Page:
It’s no wonder that 73% of successful content marketers utilize case studies as part of their content strategy. Plus, buyers spend 54% of their time reviewing case studies before they make a buying decision.

To ensure you’re making the most of your case studies, we’ve put together 15 real-life case study examples to inspire you. These examples span a variety of industries and formats. We’ve also included best practices, design tips and templates to inspire you.

Let’s dive in!

Table of Contents

What is a case study, 15 real-life case study examples, sales case study examples, saas case study examples, product case study examples, marketing case study examples, business case study examples, case study faqs.

  • A case study is a compelling narrative that showcases how your product or service has positively impacted a real business or individual.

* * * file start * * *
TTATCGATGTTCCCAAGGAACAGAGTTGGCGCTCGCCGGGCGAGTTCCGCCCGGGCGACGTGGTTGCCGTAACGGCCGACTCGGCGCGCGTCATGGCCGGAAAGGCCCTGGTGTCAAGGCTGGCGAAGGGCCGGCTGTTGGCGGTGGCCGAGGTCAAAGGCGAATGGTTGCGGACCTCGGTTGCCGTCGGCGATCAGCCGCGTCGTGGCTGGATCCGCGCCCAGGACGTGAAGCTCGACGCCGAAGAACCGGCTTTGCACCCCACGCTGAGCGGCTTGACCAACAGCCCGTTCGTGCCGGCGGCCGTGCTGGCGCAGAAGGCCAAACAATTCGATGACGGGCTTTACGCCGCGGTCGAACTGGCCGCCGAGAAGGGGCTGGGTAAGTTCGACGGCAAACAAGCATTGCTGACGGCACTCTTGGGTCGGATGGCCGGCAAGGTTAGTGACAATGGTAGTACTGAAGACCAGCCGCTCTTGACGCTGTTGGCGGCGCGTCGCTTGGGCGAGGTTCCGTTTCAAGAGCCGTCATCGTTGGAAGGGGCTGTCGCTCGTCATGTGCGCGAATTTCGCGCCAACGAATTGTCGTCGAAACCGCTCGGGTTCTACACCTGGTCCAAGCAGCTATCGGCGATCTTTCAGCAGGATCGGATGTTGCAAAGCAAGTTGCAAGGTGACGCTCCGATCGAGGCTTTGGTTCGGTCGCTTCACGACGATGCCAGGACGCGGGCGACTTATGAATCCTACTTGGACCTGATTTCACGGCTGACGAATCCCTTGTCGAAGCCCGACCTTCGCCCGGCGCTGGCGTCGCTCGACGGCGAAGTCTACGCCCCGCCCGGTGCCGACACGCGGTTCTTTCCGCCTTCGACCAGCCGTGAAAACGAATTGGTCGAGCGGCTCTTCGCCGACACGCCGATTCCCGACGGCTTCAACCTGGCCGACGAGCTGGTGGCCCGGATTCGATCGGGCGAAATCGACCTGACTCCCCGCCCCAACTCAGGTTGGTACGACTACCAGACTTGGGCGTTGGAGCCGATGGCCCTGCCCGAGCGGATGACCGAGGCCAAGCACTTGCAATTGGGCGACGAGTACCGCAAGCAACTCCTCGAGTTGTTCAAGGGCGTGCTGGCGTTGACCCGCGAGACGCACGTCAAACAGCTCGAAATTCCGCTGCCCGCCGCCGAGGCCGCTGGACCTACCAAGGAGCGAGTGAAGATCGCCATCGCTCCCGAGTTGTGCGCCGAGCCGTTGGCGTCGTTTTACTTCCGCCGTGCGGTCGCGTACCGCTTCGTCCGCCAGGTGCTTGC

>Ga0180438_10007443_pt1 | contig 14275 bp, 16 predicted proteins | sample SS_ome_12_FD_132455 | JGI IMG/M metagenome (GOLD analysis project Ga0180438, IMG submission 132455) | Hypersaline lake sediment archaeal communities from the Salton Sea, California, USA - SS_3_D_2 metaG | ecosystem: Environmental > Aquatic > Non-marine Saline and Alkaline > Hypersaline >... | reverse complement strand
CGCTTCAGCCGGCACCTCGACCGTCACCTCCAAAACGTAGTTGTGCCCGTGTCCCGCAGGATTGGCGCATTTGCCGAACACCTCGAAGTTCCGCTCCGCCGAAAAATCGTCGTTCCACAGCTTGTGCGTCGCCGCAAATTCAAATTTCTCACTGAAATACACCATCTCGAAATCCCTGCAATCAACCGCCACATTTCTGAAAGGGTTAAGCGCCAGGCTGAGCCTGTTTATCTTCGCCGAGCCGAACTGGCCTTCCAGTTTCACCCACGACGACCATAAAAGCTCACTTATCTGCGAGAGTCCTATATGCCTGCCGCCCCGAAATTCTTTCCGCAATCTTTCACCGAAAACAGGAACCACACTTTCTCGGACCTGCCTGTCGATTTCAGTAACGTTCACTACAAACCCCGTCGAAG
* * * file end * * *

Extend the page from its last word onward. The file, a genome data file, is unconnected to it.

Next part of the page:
• Case studies delve into your customer's challenges, how your solution addressed them and the quantifiable results they achieved.
  • Your case study should have an attention-grabbing headline, great visuals and a relevant call to action. Other key elements include an introduction, problems and result section.
  • Visme provides easy-to-use tools, professionally designed templates and features for creating attractive and engaging case studies.

A case study is a real-life scenario where your company helped a person or business solve their unique challenges. It provides a detailed analysis of the positive outcomes achieved as a result of implementing your solution.

Case studies are an effective way to showcase the value of your product or service to potential customers without overt selling. By sharing how your company transformed a business, you can attract customers seeking similar solutions and results.

Case studies are not only about your company's capabilities; they are primarily about the benefits customers and clients have experienced from using your product.